heating systems
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The Freedom project, which is being trialed in Bridgend, is a collaborative energy project designed to deliver a breakthrough for the future of domestic heating systems.

Funded through Ofgem’s Network Innovation Allowance, Freedom (Flexible Residential Energy Efficiency Demand Optimisation and Management) is designed to understand the potential role of installing and using hybrid gas-electric heating systems.

It has recently delivered its interim report with trials taking place in 75 homes.

Uniquely, the project brings Western Power Distribution (WPD)  together with gas network operator Wales & West Utilities with the aim to provide robust, field-tested data which can make a meaningful contribution to a long-term whole-systems approach to network investment planning.

Other collaborators include PassivSystems, Delta-ee, Imperial College and City University.

The project has seen the installation of hybrid heating systems across a mix of private and social housing as it seeks to explore the lowest cost route to decarbonise heat using the flexibility to remotely switch between renewable gas and electricity.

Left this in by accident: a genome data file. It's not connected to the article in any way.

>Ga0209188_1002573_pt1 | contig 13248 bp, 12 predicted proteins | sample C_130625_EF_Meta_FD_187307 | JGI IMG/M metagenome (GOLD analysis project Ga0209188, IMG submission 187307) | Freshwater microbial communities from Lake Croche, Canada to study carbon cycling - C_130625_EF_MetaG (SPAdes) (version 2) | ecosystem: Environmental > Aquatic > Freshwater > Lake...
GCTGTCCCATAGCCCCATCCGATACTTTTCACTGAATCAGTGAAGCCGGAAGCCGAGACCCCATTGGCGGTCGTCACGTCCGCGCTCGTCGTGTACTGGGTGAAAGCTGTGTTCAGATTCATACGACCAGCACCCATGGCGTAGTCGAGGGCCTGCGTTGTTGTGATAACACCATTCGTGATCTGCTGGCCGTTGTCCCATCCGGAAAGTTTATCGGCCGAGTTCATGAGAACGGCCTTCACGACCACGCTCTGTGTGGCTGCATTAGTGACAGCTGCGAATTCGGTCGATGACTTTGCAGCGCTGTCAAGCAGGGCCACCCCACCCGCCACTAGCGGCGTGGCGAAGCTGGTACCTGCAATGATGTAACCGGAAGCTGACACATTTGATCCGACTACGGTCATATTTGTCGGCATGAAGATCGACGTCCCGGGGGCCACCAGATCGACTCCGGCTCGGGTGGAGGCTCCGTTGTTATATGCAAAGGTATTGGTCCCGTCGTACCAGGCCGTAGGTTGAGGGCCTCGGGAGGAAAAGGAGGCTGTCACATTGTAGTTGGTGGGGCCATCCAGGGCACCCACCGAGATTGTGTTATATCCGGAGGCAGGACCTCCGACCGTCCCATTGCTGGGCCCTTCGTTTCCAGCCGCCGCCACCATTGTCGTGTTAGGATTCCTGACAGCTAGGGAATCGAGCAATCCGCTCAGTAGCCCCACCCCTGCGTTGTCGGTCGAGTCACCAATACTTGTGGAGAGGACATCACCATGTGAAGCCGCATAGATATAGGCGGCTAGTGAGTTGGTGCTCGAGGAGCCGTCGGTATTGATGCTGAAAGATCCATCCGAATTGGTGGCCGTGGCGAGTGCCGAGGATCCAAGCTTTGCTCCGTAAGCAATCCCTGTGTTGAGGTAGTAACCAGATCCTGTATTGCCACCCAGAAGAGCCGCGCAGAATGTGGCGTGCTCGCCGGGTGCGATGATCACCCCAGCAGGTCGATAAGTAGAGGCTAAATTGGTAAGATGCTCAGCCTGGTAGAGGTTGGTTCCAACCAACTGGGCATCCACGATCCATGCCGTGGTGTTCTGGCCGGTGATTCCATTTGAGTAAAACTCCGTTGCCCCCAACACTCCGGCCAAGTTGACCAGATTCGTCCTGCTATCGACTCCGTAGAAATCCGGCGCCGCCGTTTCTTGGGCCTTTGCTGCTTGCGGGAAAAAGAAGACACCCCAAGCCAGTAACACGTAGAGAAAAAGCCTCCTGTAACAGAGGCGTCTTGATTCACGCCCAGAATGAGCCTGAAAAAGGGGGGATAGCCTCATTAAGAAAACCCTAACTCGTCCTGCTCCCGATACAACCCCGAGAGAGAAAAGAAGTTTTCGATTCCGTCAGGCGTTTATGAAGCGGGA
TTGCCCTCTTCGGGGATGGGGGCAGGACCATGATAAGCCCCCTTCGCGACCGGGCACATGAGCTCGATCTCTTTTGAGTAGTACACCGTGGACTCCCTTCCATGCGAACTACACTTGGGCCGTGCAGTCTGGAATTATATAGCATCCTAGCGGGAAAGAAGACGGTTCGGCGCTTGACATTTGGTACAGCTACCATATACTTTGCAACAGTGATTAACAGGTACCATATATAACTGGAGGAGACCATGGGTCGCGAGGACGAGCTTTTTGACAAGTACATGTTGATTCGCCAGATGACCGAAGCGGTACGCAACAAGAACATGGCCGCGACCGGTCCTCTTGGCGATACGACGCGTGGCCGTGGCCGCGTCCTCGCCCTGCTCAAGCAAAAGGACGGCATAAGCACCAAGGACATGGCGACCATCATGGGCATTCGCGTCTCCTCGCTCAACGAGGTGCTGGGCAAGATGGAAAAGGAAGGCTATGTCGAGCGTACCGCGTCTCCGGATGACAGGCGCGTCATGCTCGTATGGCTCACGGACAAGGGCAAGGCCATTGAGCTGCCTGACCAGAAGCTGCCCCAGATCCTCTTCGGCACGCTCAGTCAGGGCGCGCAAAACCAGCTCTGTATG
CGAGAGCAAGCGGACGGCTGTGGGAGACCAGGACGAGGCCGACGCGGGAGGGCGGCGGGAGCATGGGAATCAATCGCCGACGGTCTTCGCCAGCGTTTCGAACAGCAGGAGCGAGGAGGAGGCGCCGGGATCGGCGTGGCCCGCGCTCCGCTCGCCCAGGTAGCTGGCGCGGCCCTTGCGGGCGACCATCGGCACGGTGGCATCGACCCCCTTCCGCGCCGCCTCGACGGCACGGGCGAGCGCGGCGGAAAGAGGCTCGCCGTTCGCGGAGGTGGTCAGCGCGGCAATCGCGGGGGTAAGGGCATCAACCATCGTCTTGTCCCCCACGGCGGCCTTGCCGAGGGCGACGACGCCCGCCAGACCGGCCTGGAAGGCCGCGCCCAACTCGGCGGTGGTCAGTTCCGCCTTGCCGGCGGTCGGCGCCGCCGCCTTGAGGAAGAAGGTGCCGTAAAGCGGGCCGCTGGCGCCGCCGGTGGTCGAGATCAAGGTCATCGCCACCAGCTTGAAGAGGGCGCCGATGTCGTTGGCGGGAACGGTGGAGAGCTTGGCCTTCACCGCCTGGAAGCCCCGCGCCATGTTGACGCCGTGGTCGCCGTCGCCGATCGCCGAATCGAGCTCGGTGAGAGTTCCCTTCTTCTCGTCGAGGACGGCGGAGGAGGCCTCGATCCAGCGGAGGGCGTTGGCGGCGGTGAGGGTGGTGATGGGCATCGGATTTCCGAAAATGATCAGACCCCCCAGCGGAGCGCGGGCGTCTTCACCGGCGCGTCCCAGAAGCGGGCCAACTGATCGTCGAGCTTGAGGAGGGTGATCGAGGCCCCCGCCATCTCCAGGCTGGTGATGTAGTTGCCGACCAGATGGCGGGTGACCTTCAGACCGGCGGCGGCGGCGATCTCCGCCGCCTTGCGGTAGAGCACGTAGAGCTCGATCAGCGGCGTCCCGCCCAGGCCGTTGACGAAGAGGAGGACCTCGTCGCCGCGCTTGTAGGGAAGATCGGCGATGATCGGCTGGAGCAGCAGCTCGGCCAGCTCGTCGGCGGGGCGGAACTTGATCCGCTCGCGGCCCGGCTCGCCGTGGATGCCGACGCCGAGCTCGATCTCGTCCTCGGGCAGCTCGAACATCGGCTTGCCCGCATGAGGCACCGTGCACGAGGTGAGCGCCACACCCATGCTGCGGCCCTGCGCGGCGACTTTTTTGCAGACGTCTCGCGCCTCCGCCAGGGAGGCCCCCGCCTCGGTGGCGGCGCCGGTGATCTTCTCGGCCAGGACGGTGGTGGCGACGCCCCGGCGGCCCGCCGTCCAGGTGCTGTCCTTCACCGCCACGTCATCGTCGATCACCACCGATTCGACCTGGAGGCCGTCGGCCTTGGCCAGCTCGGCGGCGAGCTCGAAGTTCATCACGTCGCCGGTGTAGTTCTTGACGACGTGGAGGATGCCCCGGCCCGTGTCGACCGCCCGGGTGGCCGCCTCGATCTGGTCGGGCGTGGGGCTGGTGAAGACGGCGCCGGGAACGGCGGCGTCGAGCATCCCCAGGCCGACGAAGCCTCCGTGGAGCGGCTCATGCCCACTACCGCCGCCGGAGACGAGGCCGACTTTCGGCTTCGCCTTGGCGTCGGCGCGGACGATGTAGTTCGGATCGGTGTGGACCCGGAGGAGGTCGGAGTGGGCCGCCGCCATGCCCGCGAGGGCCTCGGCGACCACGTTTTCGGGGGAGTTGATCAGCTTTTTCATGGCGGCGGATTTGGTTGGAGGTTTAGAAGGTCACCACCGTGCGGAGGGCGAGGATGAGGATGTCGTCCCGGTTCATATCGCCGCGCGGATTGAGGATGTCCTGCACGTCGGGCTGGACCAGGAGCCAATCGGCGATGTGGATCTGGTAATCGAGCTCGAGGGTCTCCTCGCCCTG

Faithful Chanda, who is managing the project said: “Designing heating systems which combine gas boilers with air source heat pumps, while employing smart switching between the gas and electric load, enables a choice of fuels to match consumer demand for heat.

“This highly flexible approach enables the heating system to take advantage of time-of-use price differences between the two fuels – the so-called fuel arbitrage.

“Innovation has always been a key part of WPD’s development strategy and our ability to take an innovative approach to day-to-day working and the problems that we face has made us a leader in our industry,” added Faithful.

Interim results from the project show smart controlled hybrid heating between an air source heat pump and a boiler running on natural gas offers lower cost and lower carbon domestic heat when compared to electrified heat through air source heat pumps alone.

When there is insufficient renewable electricity generation, when it is very cold or when there are capacity constraints on the electricity network, the heat load can shift across to the gas network and visa-versa to provide uncompromised heat.

Converting 10,000 homes to hybrid heating could save between ten and 20,000 tons of carbon each year and has the potential to help meet the EU’s environmental targets by achieving a 20% cut in greenhouse emissions.

The project is currently focusing on the optimised controlling, monitoring and consumer feedback throughout the 2018 heating season.